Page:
Pressure is mounting on the U.S. government to take action in regards to the resumption of cruising. U.S. Travel Association, a national, non-profit organization representing all travel industry components, has joined the growing number of trade organizations, governors, and representatives that have already voiced their concerns.
Indeed, it is becoming increasingly difficult for the CDC to defend their decisions based on information available months ago, which does not account for how COVID, or cruising, is handled now.
The resumption of cruises in the U.K., Singapore, and an increasing number of countries in Europe does show that if the government makes information and science-based choices, and not from prejudice, cruising can resume in a safe and controlled manner.
The Rule Preventing Cruises is Uniquely Specific
Trade organization U.S. travel believes the cruise industry has been singled out exponentially harshly. No single industry has been stopped from operating without a view to restarting in any reasonable timeframe. According to U.S. Travel Association President and CEO Roger Dow, a solution needs to be found sooner rather than later:
“The standard of evidence should be exceptionally high for rules that effectively single out specific industries as other parts of the economy are allowed to reopen. Restrictions have taken a disproportionately heavy toll on the travel industry and our millions of workers, and the rule preventing cruise operations is uniquely specific.
“It is economically imperative to find the pathways to reopening, and the evidence is clear that a layered approach to health and safety allows the safe resumption of travel. We join the calls to identify the way toward lifting the Conditional Sail Order and allowing the phased resumption of cruise operations as quickly as possible.”
Indeed, the Conditional Sailing Order has proven to be nothing but a No-Sail-Order wrapped up in gift paper. There are four stages to the Conditional Sail Order, and so far, the CDC has held back the information needed for cruise lines to move from stage one, a stage the cruise lines have been in for five months.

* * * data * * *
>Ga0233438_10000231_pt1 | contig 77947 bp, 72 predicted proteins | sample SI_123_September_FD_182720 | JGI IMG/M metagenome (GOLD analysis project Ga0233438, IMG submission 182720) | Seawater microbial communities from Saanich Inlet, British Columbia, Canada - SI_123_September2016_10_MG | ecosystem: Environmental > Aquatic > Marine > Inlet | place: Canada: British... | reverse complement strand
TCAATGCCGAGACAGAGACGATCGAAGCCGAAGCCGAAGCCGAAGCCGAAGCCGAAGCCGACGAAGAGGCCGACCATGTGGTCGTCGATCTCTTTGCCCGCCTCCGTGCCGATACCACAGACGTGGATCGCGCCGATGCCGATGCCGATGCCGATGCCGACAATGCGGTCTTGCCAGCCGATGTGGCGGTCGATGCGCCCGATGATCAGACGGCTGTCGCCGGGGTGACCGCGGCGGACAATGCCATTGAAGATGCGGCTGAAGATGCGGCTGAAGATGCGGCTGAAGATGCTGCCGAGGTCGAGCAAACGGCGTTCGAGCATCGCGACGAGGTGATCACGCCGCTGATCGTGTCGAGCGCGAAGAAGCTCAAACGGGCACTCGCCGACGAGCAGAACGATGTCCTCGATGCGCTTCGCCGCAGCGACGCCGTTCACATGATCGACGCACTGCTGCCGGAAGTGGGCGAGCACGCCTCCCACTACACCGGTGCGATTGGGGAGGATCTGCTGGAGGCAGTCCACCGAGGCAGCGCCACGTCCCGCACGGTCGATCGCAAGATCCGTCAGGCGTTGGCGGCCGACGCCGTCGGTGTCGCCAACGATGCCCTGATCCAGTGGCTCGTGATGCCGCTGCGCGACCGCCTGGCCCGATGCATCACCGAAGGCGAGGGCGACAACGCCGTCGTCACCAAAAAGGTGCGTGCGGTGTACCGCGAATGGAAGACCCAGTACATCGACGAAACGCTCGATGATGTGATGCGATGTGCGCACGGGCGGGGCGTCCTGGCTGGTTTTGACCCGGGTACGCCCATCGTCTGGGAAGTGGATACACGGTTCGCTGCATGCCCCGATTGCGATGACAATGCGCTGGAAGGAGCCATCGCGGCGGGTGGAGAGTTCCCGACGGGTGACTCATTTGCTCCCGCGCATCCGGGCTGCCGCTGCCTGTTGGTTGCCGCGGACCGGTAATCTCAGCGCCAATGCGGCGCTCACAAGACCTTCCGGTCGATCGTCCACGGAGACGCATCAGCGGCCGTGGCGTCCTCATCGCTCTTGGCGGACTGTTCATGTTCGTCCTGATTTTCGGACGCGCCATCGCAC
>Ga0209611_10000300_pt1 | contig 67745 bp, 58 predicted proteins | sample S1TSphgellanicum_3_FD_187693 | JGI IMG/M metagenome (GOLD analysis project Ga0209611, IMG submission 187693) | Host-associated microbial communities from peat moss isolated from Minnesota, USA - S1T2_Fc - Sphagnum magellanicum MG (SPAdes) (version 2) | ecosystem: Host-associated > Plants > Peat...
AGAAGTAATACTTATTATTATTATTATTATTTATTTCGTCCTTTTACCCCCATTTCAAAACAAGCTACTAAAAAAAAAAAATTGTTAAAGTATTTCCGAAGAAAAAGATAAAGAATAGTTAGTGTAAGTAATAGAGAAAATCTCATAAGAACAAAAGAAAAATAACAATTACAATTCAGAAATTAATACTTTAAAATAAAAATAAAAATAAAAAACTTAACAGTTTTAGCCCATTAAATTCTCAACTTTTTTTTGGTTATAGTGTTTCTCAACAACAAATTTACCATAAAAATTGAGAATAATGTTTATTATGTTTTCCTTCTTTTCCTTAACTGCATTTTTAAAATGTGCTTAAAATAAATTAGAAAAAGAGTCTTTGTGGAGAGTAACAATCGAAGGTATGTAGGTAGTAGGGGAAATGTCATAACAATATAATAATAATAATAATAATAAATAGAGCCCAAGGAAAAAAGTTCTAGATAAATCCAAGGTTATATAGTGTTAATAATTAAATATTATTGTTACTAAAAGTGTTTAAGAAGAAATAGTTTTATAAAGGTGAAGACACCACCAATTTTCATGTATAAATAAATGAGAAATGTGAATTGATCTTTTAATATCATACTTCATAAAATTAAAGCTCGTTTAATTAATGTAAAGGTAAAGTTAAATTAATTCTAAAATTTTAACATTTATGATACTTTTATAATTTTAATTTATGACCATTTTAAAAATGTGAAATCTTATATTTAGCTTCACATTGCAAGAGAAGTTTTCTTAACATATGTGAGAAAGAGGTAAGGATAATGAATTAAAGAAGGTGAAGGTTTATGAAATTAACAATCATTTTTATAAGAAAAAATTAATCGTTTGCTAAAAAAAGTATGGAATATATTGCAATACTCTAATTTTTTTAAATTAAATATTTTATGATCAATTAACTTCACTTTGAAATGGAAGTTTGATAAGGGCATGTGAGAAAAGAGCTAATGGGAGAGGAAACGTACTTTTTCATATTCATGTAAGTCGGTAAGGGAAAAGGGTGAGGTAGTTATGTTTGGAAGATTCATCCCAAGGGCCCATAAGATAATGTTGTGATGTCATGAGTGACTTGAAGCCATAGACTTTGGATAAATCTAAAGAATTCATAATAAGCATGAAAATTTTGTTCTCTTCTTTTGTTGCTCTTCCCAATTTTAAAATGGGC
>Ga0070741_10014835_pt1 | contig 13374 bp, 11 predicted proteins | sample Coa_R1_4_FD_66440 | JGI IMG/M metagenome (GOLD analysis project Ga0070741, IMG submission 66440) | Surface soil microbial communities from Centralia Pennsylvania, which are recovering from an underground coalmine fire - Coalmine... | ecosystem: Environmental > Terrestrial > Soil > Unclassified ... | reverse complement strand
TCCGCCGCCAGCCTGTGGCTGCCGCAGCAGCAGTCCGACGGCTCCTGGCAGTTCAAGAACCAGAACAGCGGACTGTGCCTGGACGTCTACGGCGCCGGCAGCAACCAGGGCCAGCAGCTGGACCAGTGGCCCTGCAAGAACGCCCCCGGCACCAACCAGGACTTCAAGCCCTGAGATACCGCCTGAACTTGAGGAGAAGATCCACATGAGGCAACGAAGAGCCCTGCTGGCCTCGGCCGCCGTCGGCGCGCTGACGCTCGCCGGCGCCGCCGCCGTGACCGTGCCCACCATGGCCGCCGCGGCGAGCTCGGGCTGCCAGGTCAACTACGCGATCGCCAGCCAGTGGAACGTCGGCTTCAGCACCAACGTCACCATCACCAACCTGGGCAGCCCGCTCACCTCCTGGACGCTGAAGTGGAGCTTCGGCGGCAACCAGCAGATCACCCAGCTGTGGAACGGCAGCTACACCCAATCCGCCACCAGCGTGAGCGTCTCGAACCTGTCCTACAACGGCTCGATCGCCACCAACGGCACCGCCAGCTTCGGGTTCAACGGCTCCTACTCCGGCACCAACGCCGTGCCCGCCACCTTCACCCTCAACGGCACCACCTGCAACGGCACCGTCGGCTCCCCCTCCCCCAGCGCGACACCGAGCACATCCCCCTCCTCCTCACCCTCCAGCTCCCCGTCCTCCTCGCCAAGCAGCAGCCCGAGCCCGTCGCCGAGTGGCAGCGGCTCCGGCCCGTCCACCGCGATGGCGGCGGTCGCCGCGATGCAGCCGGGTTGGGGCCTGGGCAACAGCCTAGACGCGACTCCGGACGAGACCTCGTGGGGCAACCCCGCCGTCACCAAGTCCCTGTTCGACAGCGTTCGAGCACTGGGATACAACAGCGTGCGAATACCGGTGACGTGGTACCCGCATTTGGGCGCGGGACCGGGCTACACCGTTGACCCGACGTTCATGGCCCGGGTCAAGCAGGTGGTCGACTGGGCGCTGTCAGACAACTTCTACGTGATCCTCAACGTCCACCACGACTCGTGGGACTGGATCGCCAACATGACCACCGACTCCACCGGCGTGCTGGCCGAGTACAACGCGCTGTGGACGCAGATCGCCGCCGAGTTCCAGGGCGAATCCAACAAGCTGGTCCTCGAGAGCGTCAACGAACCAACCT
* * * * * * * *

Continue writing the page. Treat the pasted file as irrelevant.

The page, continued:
Also Read: CDC Remains Firm on Conditional Sailing Order Until November 1
The CDC Could Be Looking At Significant Lawsuits
One person who has been vocal about the need to resume cruises as soon as possible is Florida GOP Governor Ron DeSantis. Ron DeSantis said Friday he would file a lawsuit against the CDC if the agency doesn’t lift the conditional sailing order before summer.
DeSantis joined Florida Attorney General Ashley Moody and heads of Carnival, Royal Caribbean, Disney, and Norwegian Cruise Lines at Port Canaveral last week to talk about the cruise industry reopening.
According to DeSantis, federal government officials must lift the order that keeps cruise ships docked since March 2020. Last week, the CDC informed the Cruise Lines International Association that it would not lift the order until November. And that message does not sit well with the governor:
“The cruise industry is essential to our state’s economy and keeping it shut down until November would be devastating to the men and women who rely on the cruise lines to provide for themselves and their families, I urge the CDC to immediately rescind this baseless no-sail order to allow Floridians in this industry to get back to work. Is it OK for the government to idle an industry for a year with no end in sight?”
While the Biden administration has now made it clear they intend to start opening the tourism industry by May or June of this year, the vaccination grade is going up each day, and cruises elsewhere are starting up. It is about time for the CDC to rescind their order. The financial consequences of not doing so are affecting millions of people unnecessarily.
Wondering how you can have an impact? By writing to your state representatives, you can make them aware of the issue at hand. CLIA has set up an action page from where you can write your representative directly.